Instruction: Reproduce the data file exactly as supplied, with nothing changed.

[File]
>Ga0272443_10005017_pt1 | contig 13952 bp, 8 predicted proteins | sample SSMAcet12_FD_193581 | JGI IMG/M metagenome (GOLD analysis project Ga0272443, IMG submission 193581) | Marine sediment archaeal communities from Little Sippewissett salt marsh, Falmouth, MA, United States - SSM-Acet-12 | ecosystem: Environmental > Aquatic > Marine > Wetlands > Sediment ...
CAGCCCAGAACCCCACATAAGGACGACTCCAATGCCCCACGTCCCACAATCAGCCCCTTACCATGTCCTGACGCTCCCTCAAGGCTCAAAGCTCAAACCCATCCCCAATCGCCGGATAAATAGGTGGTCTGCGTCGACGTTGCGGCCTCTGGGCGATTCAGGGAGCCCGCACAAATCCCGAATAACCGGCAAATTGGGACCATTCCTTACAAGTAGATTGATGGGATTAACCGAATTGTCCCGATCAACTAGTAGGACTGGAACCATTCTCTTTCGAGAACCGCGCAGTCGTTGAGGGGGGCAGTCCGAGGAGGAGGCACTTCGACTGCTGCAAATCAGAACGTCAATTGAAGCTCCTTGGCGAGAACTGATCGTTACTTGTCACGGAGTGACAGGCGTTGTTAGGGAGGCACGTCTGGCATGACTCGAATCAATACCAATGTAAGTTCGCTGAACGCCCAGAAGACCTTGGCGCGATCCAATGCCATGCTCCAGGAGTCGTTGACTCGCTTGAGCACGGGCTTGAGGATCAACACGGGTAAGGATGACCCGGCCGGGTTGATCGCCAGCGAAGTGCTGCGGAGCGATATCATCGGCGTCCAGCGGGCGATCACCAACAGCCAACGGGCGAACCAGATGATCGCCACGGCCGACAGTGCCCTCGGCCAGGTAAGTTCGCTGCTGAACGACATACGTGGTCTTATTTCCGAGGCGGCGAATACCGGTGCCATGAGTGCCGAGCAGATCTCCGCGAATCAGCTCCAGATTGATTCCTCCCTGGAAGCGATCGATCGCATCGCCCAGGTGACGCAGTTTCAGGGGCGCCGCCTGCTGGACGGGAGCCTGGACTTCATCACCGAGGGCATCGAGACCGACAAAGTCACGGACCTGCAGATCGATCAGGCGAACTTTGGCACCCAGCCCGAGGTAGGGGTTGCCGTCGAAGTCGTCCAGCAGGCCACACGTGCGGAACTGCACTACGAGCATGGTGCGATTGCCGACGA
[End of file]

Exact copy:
>Ga0272443_10005017_pt1 | contig 13952 bp, 8 predicted proteins | sample SSMAcet12_FD_193581 | JGI IMG/M metagenome (GOLD analysis project Ga0272443, IMG submission 193581) | Marine sediment archaeal communities from Little Sippewissett salt marsh, Falmouth, MA, United States - SSM-Acet-12 | ecosystem: Environmental > Aquatic > Marine > Wetlands > Sediment ...
CAGCCCAGAACCCCACATAAGGACGACTCCAATGCCCCACGTCCCACAATCAGCCCCTTACCATGTCCTGACGCTCCCTCAAGGCTCAAAGCTCAAACCCATCCCCAATCGCCGGATAAATAGGTGGTCTGCGTCGACGTTGCGGCCTCTGGGCGATTCAGGGAGCCCGCACAAATCCCGAATAACCGGCAAATTGGGACCATTCCTTACAAGTAGATTGATGGGATTAACCGAATTGTCCCGATCAACTAGTAGGACTGGAACCATTCTCTTTCGAGAACCGCGCAGTCGTTGAGGGGGGCAGTCCGAGGAGGAGGCACTTCGACTGCTGCAAATCAGAACGTCAATTGAAGCTCCTTGGCGAGAACTGATCGTTACTTGTCACGGAGTGACAGGCGTTGTTAGGGAGGCACGTCTGGCATGACTCGAATCAATACCAATGTAAGTTCGCTGAACGCCCAGAAGACCTTGGCGCGATCCAATGCCATGCTCCAGGAGTCGTTGACTCGCTTGAGCACGGGCTTGAGGATCAACACGGGTAAGGATGACCCGGCCGGGTTGATCGCCAGCGAAGTGCTGCGGAGCGATATCATCGGCGTCCAGCGGGCGATCACCAACAGCCAACGGGCGAACCAGATGATCGCCACGGCCGACAGTGCCCTCGGCCAGGTAAGTTCGCTGCTGAACGACATACGTGGTCTTATTTCCGAGGCGGCGAATACCGGTGCCATGAGTGCCGAGCAGATCTCCGCGAATCAGCTCCAGATTGATTCCTCCCTGGAAGCGATCGATCGCATCGCCCAGGTGACGCAGTTTCAGGGGCGCCGCCTGCTGGACGGGAGCCTGGACTTCATCACCGAGGGCATCGAGACCGACAAAGTCACGGACCTGCAGATCGATCAGGCGAACTTTGGCACCCAGCCCGAGGTAGGGGTTGCCGTCGAAGTCGTCCAGCAGGCCACACGTGCGGAACTGCACTACGAGCATGGTGCGATTGCCGACGA